As we discussed previously in the post Learning with Lead time, analyzing the metric distribution regularly could be a useful tool to improve your software development process.
Before continuing this blog post, I would like to suggest you an interesting read about the questions that surround the definition of Lead time.
At Plataformatec, we have been using Lead Time as the number of workdays between the beginning and the end of an issue (e.g., user story). In other words, as the Thomas reference, we use the concept of Production Lead Time (the clock starts when work begins on the request and ends when the item is delivered. In software development this is sometimes called “Engineering Lead Time” and in Manufacturing “Manufacturing Lead Time”).
Usually, when you plot out the Lead Time data on a histogram, you would expect to see the preponderance of the frequencies nearby the average value, with about half of the distribution above the average, and half below, as you can see in the images.
This scenario is common when you are dealing with a normal or symmetric distribution. However, you will observe a slightly different pattern when you study the Lead Time distribution of an agile team.
As we know, a software development process has different characteristics if compared to the standard manufacturing process (e.g., work items follow one of many possible sequential processes; the effort for each process step is different for each work item; work has a natural uncertainty that brings variability for the system).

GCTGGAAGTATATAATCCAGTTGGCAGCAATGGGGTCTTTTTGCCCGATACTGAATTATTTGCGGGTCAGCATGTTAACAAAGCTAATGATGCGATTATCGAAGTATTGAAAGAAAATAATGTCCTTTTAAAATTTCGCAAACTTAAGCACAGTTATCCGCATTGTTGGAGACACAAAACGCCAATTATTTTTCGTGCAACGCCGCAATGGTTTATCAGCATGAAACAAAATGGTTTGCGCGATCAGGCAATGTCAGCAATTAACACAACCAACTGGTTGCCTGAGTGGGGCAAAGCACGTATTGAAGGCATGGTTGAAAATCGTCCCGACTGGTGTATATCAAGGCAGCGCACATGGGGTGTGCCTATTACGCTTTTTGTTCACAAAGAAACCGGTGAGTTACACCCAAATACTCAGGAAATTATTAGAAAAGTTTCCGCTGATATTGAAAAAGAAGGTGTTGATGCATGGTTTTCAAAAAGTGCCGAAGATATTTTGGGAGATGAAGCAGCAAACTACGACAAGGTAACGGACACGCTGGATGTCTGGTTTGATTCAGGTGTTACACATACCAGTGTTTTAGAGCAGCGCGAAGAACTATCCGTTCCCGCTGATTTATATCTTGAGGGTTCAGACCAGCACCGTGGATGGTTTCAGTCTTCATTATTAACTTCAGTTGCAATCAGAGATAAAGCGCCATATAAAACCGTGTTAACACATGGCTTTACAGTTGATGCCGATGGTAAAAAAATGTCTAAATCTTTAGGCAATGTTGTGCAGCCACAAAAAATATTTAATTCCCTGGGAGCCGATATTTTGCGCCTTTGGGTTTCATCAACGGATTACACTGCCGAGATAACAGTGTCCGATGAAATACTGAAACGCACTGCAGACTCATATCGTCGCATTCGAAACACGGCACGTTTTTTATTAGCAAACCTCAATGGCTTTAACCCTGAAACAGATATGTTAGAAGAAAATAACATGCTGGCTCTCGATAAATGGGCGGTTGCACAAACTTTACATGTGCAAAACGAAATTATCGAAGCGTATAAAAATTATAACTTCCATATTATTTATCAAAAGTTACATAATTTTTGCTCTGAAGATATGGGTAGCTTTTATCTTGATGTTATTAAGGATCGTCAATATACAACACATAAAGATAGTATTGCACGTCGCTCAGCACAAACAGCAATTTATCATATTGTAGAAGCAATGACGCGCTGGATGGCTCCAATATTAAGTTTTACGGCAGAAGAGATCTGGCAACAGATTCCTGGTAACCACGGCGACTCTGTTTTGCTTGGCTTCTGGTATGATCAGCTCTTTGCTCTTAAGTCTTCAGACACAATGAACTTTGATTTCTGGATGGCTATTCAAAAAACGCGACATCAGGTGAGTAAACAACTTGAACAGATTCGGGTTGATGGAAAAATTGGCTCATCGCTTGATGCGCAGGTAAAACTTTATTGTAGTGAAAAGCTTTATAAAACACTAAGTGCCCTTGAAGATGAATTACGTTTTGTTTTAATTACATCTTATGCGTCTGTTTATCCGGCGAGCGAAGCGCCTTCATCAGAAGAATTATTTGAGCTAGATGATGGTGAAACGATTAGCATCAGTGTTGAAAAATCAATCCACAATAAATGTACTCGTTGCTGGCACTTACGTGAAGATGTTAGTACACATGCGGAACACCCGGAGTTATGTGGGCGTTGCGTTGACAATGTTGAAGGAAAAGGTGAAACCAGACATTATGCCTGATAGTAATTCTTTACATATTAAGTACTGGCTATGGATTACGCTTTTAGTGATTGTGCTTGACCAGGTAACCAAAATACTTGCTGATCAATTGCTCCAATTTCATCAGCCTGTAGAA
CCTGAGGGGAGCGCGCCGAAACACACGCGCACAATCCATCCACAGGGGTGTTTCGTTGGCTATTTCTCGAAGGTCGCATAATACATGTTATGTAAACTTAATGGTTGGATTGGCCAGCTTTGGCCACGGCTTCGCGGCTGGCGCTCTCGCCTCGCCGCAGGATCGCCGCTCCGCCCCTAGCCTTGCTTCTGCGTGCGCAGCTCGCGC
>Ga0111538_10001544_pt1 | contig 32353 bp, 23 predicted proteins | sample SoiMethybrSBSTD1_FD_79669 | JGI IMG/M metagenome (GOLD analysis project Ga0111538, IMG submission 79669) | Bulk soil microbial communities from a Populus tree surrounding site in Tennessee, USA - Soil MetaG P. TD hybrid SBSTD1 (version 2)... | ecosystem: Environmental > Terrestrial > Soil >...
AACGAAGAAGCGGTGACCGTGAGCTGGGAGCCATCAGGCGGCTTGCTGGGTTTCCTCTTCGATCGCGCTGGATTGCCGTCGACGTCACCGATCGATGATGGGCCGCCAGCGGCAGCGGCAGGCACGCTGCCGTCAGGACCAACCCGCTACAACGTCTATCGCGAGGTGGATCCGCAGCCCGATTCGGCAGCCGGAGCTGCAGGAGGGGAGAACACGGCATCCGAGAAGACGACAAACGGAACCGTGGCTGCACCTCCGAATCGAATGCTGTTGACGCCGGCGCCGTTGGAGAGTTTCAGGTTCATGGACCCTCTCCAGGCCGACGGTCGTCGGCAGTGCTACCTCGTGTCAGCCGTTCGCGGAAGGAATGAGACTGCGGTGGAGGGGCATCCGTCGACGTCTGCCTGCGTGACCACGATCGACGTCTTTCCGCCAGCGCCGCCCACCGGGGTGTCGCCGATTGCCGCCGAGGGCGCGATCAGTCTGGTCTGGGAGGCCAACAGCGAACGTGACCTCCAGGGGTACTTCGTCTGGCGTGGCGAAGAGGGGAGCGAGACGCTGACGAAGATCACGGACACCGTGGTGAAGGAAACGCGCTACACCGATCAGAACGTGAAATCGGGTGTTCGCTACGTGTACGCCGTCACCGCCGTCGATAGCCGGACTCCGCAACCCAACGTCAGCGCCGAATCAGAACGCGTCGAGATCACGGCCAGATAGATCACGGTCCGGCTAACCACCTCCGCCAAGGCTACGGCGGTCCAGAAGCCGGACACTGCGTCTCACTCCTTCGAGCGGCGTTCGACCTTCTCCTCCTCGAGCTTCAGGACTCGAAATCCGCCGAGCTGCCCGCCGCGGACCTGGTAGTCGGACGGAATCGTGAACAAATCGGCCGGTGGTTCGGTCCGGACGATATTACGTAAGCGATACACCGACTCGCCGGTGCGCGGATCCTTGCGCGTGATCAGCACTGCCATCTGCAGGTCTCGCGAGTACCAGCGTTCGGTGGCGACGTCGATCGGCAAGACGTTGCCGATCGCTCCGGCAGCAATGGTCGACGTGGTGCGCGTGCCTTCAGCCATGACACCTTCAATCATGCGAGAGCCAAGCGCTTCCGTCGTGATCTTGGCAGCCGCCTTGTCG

Studying a little bit more about software development distributions, I found Weibull, a type of distribution that has been used in life data analysis.
According to Alexei Zheglov, Weibull is a family of distributions, parameterized by the shape parameter (β) and the scale parameter (η). It can assume the characteristics of many different types of distributions because changing the β can tweak the shape of the distribution curve.
When β is equal to 1, Weibull is identical to the exponential distribution. In the other case, when β is equal to 2, Weibull is just like Rayleigh distribution, and is possible to interpolate/extrapolate those distributions for other values of the parameter.
To learn more about the impact of the parameters on shapes, I recommend you to read the paper written by Troy Magennis.
Trying to make the following content easier to understand, I will use in the rest of this blog post a set of data from two Plataformatec projects as examples to explain the concepts. The next table summarizes the project’s context.
|Project A||Project B|
|Backlog size (amount of user stories)||66||40|